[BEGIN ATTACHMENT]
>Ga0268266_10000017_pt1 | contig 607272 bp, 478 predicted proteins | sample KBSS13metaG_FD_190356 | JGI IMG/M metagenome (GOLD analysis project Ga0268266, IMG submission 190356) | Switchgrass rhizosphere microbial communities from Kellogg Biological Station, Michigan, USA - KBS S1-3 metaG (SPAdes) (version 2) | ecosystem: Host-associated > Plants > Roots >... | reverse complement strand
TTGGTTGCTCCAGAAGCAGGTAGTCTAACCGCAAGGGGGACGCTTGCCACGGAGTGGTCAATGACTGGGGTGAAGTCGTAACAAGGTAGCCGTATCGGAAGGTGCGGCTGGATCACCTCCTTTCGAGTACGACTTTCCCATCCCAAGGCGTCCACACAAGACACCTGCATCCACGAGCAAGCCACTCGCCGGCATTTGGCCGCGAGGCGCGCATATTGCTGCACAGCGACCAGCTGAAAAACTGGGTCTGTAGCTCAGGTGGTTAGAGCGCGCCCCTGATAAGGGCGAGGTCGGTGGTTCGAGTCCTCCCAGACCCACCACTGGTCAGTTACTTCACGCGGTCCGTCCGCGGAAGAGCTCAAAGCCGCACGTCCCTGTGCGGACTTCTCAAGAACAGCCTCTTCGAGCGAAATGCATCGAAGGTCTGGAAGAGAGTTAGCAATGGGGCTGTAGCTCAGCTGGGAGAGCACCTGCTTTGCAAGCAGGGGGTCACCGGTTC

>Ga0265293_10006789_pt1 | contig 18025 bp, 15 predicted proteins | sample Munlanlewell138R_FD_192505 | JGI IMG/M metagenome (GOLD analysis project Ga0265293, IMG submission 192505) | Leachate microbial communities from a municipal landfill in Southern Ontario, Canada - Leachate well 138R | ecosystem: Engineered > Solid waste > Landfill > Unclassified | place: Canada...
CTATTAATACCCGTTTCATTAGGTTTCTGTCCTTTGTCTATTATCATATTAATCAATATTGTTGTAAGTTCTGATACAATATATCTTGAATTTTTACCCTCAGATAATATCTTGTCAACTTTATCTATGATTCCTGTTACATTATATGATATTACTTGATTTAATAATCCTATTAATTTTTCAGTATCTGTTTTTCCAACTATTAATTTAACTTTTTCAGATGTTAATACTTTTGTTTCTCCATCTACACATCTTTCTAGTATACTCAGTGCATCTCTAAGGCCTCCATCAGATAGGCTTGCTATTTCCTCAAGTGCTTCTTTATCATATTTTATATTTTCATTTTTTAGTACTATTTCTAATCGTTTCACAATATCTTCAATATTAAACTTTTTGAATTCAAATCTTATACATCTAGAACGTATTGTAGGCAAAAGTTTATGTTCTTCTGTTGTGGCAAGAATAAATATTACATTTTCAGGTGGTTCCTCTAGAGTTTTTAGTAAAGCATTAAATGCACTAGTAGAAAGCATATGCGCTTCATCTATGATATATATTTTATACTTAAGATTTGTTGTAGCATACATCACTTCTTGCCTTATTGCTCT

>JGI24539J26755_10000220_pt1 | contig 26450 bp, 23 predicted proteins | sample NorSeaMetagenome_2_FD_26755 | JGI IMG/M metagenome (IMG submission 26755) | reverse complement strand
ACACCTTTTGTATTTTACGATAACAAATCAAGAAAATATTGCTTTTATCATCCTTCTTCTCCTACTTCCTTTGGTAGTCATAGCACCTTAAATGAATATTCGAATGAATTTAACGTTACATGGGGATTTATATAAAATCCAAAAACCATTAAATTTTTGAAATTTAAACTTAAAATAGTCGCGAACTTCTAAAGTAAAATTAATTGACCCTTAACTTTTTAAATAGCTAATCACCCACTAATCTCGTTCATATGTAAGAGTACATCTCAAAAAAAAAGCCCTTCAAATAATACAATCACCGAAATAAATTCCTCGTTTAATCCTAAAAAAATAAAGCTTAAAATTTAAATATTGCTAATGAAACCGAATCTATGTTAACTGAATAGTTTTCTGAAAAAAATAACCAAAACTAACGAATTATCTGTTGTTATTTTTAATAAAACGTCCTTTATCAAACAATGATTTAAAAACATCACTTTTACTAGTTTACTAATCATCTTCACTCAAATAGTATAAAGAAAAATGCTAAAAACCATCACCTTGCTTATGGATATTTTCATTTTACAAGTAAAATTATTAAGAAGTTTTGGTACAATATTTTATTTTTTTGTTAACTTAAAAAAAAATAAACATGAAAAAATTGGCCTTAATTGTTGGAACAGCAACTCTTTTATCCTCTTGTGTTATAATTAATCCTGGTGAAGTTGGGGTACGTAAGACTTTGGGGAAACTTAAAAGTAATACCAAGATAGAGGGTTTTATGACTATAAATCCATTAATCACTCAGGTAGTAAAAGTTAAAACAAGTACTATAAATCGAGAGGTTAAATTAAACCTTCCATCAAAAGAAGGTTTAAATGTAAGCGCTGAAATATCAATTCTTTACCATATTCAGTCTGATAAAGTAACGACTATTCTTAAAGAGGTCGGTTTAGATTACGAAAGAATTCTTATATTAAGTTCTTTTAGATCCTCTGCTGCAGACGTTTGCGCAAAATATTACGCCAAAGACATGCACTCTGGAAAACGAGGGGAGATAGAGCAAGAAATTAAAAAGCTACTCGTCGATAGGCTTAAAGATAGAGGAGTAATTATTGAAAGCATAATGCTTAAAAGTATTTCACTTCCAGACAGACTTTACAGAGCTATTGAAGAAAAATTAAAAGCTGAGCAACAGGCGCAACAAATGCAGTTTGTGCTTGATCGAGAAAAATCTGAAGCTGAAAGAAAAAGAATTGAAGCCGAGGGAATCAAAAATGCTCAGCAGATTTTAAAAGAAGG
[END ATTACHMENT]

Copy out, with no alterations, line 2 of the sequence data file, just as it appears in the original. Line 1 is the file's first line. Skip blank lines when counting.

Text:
TTGGTTGCTCCAGAAGCAGGTAGTCTAACCGCAAGGGGGACGCTTGCCACGGAGTGGTCAATGACTGGGGTGAAGTCGTAACAAGGTAGCCGTATCGGAAGGTGCGGCTGGATCACCTCCTTTCGAGTACGACTTTCCCATCCCAAGGCGTCCACACAAGACACCTGCATCCACGAGCAAGCCACTCGCCGGCATTTGGCCGCGAGGCGCGCATATTGCTGCACAGCGACCAGCTGAAAAACTGGGTCTGTAGCTCAGGTGGTTAGAGCGCGCCCCTGATAAGGGCGAGGTCGGTGGTTCGAGTCCTCCCAGACCCACCACTGGTCAGTTACTTCACGCGGTCCGTCCGCGGAAGAGCTCAAAGCCGCACGTCCCTGTGCGGACTTCTCAAGAACAGCCTCTTCGAGCGAAATGCATCGAAGGTCTGGAAGAGAGTTAGCAATGGGGCTGTAGCTCAGCTGGGAGAGCACCTGCTTTGCAAGCAGGGGGTCACCGGTTC